.. He joins Marc Racicot (chair 2002-2003), who told Bloomberg in August, “I cannot and will not support Donald Trump for president.” Mel Martinez (2007) memorably told The Wall Street Journal, “If there is any, any, any other choice, a living, breathing person with a pulse, I would be there.” Bill Brock (1977-1981) has said he won’t back Trump, and so has Ken Mehlman (2005-2007). Rich Bond (1992-1993) wrote in an email in May that he would not vote for either Trump or Clinton, and would write in Homer Simpson if need be... Despite a mass exodus since a video emerged of Trump bragging about sexually assaulting women, some prominent Republicans have still kept backing Trump. That notably includes Speaker Paul Ryan, who is officially a Trump endorser, even though he has said he will not defend or campaign for the nominee, and even though Trump has taken to attacking him during stump speeches and interviews; and also Senate Majority Leader Mitch McConnell.Barbara Bush: NAY.. Unlike her husband and elder son, the former first lady has publicly disavowed Trump. “I mean, unbelievable. I don’t know how women can vote for someone who said what he said about Megyn Kelly, it’s terribleMitt Romney: NAY.. “I wanted my grandkids to see that I simply couldn’t ignore what Mr. Trump was saying and doing, which revealed a character and temperament unfit for the leader of the free world.” Romney continued: “I know that some people are offended that someone who lost and is the former nominee continues to speak, but that’s how I can sleep at night.”Bob Dole: YEA.. The former Senate majority leader and 1996 GOP presidential nomineeendorsed Trump on May 6. He will also be the only living GOP nominee to attend the RNC. (May 6, 2016.)John Boehner: YEA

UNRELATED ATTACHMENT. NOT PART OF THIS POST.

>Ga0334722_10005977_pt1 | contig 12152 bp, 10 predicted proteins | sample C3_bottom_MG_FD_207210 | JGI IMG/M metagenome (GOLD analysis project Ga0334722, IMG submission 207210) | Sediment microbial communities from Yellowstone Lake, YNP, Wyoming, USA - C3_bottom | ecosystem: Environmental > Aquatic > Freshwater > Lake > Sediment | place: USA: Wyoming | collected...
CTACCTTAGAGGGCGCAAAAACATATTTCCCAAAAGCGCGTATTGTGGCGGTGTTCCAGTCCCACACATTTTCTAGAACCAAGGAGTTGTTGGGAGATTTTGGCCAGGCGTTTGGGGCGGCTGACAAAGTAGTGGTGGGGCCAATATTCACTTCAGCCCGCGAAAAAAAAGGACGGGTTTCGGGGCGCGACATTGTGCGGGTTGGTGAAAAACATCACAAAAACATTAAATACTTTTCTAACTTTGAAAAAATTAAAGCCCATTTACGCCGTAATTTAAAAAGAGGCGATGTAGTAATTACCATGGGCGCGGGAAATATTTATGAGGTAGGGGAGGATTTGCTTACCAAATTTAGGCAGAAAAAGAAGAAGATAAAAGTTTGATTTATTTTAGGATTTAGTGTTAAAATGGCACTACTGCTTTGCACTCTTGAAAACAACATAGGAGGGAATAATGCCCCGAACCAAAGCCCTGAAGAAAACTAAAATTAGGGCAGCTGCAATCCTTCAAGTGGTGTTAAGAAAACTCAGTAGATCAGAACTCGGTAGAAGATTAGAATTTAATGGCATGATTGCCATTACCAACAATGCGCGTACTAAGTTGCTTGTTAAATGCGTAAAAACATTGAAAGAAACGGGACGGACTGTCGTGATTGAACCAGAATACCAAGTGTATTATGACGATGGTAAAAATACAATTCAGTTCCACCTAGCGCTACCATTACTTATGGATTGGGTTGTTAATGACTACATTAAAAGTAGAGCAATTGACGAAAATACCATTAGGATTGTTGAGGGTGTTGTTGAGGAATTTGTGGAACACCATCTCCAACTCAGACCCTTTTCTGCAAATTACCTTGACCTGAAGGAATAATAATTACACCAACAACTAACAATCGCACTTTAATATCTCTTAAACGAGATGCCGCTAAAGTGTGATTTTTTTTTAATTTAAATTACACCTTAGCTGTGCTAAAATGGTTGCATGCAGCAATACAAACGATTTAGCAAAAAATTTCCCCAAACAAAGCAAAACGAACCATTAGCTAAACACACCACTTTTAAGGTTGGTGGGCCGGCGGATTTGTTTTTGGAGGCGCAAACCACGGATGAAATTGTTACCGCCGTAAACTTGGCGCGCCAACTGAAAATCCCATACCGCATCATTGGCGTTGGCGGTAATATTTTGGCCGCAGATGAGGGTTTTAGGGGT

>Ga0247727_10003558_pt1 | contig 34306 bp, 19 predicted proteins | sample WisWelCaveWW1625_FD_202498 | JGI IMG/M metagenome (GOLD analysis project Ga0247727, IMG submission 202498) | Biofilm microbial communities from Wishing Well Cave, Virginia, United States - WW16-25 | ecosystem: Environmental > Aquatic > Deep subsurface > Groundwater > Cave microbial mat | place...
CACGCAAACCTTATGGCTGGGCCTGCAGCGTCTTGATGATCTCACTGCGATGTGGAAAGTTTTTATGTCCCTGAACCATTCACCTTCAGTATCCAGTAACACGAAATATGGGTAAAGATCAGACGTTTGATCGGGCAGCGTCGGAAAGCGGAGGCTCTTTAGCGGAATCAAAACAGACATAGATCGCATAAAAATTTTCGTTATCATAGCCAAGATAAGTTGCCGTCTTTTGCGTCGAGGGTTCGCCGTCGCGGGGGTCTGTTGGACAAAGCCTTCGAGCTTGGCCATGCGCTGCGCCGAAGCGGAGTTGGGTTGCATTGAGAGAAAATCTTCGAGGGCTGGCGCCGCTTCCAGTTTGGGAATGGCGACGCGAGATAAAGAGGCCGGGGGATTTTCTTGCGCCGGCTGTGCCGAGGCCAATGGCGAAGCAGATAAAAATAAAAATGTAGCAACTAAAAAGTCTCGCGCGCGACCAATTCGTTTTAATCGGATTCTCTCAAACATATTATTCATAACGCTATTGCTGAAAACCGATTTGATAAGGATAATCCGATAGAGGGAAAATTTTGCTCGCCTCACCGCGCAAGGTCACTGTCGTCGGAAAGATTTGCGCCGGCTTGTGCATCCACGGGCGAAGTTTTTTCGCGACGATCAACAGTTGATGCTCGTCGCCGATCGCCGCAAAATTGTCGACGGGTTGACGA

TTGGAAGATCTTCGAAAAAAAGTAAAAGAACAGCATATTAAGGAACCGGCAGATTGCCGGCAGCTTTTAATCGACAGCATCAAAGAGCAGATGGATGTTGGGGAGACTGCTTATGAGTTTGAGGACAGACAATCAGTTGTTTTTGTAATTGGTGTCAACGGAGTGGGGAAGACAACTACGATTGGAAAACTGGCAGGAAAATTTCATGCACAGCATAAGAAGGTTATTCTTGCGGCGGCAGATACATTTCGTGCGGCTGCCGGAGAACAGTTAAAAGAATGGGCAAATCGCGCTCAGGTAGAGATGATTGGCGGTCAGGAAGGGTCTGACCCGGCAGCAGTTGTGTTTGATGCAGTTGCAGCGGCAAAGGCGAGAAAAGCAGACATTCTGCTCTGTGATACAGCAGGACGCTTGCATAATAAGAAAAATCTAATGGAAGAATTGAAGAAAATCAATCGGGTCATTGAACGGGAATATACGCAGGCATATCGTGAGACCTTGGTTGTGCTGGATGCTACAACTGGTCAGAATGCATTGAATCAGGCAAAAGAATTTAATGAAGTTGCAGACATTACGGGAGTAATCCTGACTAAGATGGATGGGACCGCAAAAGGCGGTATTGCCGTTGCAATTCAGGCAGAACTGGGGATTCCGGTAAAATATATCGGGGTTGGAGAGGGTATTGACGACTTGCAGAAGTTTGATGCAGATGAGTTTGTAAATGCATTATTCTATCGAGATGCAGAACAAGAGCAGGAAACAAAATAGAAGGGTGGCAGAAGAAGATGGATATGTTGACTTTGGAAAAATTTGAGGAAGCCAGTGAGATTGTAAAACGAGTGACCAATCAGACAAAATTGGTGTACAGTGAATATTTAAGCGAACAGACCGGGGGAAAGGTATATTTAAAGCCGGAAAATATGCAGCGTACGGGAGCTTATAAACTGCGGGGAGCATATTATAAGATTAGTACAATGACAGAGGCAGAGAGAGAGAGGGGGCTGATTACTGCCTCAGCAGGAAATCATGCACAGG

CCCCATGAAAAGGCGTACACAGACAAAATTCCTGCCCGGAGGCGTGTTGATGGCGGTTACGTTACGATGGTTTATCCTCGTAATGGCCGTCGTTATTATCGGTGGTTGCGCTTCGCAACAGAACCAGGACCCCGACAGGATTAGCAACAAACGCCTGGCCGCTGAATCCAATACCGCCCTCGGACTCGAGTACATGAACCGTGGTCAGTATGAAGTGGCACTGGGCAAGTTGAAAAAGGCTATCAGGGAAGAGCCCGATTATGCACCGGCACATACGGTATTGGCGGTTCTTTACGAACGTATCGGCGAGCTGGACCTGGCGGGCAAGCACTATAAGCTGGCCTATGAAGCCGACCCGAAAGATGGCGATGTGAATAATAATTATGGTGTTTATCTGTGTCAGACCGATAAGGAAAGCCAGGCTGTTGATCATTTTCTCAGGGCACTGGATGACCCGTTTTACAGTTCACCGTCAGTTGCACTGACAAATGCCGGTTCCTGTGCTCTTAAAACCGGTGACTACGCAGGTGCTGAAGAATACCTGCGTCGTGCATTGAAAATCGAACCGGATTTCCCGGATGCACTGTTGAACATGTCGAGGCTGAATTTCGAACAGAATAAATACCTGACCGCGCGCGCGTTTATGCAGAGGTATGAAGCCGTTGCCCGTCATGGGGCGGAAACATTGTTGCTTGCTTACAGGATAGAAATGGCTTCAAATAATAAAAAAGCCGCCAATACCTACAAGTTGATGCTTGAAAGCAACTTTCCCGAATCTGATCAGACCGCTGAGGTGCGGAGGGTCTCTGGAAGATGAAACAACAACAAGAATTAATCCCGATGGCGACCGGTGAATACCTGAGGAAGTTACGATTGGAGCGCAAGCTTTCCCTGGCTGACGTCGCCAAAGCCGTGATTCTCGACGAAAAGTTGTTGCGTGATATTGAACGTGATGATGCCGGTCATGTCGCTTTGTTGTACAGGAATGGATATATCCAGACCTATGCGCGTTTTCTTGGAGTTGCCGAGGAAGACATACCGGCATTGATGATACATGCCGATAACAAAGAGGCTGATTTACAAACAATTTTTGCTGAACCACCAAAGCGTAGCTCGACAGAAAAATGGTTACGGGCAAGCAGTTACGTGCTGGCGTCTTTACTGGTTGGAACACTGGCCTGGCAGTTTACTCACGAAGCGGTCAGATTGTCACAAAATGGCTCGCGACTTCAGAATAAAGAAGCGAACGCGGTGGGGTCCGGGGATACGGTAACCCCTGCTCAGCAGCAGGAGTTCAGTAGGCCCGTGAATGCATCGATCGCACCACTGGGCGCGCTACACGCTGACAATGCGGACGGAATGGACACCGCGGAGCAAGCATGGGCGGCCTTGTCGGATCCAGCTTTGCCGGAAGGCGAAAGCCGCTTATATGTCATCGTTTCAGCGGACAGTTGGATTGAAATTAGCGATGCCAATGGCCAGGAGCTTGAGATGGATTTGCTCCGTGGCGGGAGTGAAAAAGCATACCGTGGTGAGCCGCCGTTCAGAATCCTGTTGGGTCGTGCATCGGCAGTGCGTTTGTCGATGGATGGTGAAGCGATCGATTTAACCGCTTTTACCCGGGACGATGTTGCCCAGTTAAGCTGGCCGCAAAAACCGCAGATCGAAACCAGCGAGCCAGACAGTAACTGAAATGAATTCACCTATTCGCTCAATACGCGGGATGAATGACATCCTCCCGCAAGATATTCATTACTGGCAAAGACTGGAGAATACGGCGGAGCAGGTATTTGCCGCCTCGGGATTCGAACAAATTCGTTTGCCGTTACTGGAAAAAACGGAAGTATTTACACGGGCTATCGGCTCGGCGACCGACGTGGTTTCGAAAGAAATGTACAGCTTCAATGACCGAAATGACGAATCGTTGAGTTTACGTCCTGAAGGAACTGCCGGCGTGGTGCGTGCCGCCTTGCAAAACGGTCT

The former speaker, who says he and Trump are “texting buddies,” told an audience at Stanford University that he’d back Trump in the general election.Trent Lott: YEADick Cheney: YEA
The former vice president blasted Trump during the primary over his stance on 9/11, and said he “sounds like a liberal Democrat,” but he now says he will back the nominee.Newt Gingrich: YEAJeb Bush: NAYReince Priebus: YEARick Perry: YEA
The former Texas governor and presidential candidate—who was one of the first to blast Trump—told CNN that he backs Trump.
Mike Huckabee: YEA
The former Arkansas governor, who ran for president this year, says Republicans should get in line. “When we nominated people over the past several election cycles, some of us had heartburn, but we stepped up and supported the nominee,” he said. “You’re either on the team, or you’re not on the team.” (May 5, 2016)
Bobby Jindal: YEA
The former Louisiana governor, who during his own presidential campaign called Trump a “narcissist” and an “egomaniacal madman,” wrote in a Wall Street Journal column that he’s voting for Trump, “warts and all.”
Eric Cantor: YEA